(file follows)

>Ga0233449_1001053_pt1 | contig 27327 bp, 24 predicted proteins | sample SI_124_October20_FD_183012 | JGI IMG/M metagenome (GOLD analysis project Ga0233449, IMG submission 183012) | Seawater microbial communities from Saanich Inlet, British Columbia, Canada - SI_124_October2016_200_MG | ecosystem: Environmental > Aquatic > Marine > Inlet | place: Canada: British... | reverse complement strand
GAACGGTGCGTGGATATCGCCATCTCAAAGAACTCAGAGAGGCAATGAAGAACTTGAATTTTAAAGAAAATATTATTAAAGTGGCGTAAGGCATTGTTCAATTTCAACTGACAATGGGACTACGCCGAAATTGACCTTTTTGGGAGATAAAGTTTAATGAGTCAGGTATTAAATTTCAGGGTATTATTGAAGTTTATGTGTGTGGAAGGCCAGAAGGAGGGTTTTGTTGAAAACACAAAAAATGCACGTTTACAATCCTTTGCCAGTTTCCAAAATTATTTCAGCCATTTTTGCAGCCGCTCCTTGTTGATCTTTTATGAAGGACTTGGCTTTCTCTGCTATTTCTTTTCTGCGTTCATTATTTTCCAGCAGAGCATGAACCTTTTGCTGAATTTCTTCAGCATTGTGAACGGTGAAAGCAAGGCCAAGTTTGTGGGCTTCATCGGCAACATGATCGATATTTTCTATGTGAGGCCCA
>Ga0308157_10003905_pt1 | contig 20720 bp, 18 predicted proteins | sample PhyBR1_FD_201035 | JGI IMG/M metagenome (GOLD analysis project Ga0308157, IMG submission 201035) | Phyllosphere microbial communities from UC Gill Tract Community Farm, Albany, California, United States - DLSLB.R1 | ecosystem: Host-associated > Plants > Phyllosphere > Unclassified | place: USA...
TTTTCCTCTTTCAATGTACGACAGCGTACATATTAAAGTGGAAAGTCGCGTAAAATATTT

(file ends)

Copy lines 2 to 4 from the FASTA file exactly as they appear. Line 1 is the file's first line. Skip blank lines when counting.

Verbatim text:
GAACGGTGCGTGGATATCGCCATCTCAAAGAACTCAGAGAGGCAATGAAGAACTTGAATTTTAAAGAAAATATTATTAAAGTGGCGTAAGGCATTGTTCAATTTCAACTGACAATGGGACTACGCCGAAATTGACCTTTTTGGGAGATAAAGTTTAATGAGTCAGGTATTAAATTTCAGGGTATTATTGAAGTTTATGTGTGTGGAAGGCCAGAAGGAGGGTTTTGTTGAAAACACAAAAAATGCACGTTTACAATCCTTTGCCAGTTTCCAAAATTATTTCAGCCATTTTTGCAGCCGCTCCTTGTTGATCTTTTATGAAGGACTTGGCTTTCTCTGCTATTTCTTTTCTGCGTTCATTATTTTCCAGCAGAGCATGAACCTTTTGCTGAATTTCTTCAGCATTGTGAACGGTGAAAGCAAGGCCAAGTTTGTGGGCTTCATCGGCAACATGATCGATATTTTCTATGTGAGGCCCA
>Ga0308157_10003905_pt1 | contig 20720 bp, 18 predicted proteins | sample PhyBR1_FD_201035 | JGI IMG/M metagenome (GOLD analysis project Ga0308157, IMG submission 201035) | Phyllosphere microbial communities from UC Gill Tract Community Farm, Albany, California, United States - DLSLB.R1 | ecosystem: Host-associated > Plants > Phyllosphere > Unclassified | place: USA...
TTTTCCTCTTTCAATGTACGACAGCGTACATATTAAAGTGGAAAGTCGCGTAAAATATTT